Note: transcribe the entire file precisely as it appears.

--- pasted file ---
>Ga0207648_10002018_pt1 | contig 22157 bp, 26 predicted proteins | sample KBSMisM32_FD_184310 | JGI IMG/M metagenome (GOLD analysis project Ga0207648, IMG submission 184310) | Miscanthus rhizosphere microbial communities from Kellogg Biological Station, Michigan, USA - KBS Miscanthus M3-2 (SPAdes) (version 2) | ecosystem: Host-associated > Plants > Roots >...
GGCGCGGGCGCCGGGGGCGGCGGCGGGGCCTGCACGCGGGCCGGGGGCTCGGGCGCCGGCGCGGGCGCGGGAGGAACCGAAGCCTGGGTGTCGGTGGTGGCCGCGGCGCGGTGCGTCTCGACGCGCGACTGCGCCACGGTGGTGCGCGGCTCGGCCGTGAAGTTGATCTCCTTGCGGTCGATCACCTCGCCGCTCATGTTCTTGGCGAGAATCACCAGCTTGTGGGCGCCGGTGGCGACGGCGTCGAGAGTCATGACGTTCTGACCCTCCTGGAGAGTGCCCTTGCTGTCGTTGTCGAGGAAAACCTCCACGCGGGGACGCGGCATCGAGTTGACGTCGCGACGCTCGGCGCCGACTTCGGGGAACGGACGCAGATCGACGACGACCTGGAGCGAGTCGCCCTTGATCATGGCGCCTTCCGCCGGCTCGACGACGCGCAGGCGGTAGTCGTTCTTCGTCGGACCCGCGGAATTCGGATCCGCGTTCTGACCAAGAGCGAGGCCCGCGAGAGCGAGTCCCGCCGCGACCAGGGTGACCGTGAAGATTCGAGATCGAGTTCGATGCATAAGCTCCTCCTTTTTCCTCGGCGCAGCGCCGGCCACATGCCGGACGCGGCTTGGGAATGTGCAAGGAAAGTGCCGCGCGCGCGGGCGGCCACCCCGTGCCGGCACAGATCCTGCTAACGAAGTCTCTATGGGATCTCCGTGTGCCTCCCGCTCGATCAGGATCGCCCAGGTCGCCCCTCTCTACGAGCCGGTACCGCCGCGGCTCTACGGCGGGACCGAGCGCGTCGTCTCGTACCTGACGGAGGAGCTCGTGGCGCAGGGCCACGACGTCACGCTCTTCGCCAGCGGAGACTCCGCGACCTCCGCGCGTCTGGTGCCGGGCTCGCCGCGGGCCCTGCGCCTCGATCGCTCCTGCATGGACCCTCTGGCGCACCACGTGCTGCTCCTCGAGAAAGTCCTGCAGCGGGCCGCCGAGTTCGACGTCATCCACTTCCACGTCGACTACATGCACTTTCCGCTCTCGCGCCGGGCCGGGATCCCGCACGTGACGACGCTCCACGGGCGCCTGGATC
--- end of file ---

>Ga0207648_10002018_pt1 | contig 22157 bp, 26 predicted proteins | sample KBSMisM32_FD_184310 | JGI IMG/M metagenome (GOLD analysis project Ga0207648, IMG submission 184310) | Miscanthus rhizosphere microbial communities from Kellogg Biological Station, Michigan, USA - KBS Miscanthus M3-2 (SPAdes) (version 2) | ecosystem: Host-associated > Plants > Roots >...
GGCGCGGGCGCCGGGGGCGGCGGCGGGGCCTGCACGCGGGCCGGGGGCTCGGGCGCCGGCGCGGGCGCGGGAGGAACCGAAGCCTGGGTGTCGGTGGTGGCCGCGGCGCGGTGCGTCTCGACGCGCGACTGCGCCACGGTGGTGCGCGGCTCGGCCGTGAAGTTGATCTCCTTGCGGTCGATCACCTCGCCGCTCATGTTCTTGGCGAGAATCACCAGCTTGTGGGCGCCGGTGGCGACGGCGTCGAGAGTCATGACGTTCTGACCCTCCTGGAGAGTGCCCTTGCTGTCGTTGTCGAGGAAAACCTCCACGCGGGGACGCGGCATCGAGTTGACGTCGCGACGCTCGGCGCCGACTTCGGGGAACGGACGCAGATCGACGACGACCTGGAGCGAGTCGCCCTTGATCATGGCGCCTTCCGCCGGCTCGACGACGCGCAGGCGGTAGTCGTTCTTCGTCGGACCCGCGGAATTCGGATCCGCGTTCTGACCAAGAGCGAGGCCCGCGAGAGCGAGTCCCGCCGCGACCAGGGTGACCGTGAAGATTCGAGATCGAGTTCGATGCATAAGCTCCTCCTTTTTCCTCGGCGCAGCGCCGGCCACATGCCGGACGCGGCTTGGGAATGTGCAAGGAAAGTGCCGCGCGCGCGGGCGGCCACCCCGTGCCGGCACAGATCCTGCTAACGAAGTCTCTATGGGATCTCCGTGTGCCTCCCGCTCGATCAGGATCGCCCAGGTCGCCCCTCTCTACGAGCCGGTACCGCCGCGGCTCTACGGCGGGACCGAGCGCGTCGTCTCGTACCTGACGGAGGAGCTCGTGGCGCAGGGCCACGACGTCACGCTCTTCGCCAGCGGAGACTCCGCGACCTCCGCGCGTCTGGTGCCGGGCTCGCCGCGGGCCCTGCGCCTCGATCGCTCCTGCATGGACCCTCTGGCGCACCACGTGCTGCTCCTCGAGAAAGTCCTGCAGCGGGCCGCCGAGTTCGACGTCATCCACTTCCACGTCGACTACATGCACTTTCCGCTCTCGCGCCGGGCCGGGATCCCGCACGTGACGACGCTCCACGGGCGCCTGGATC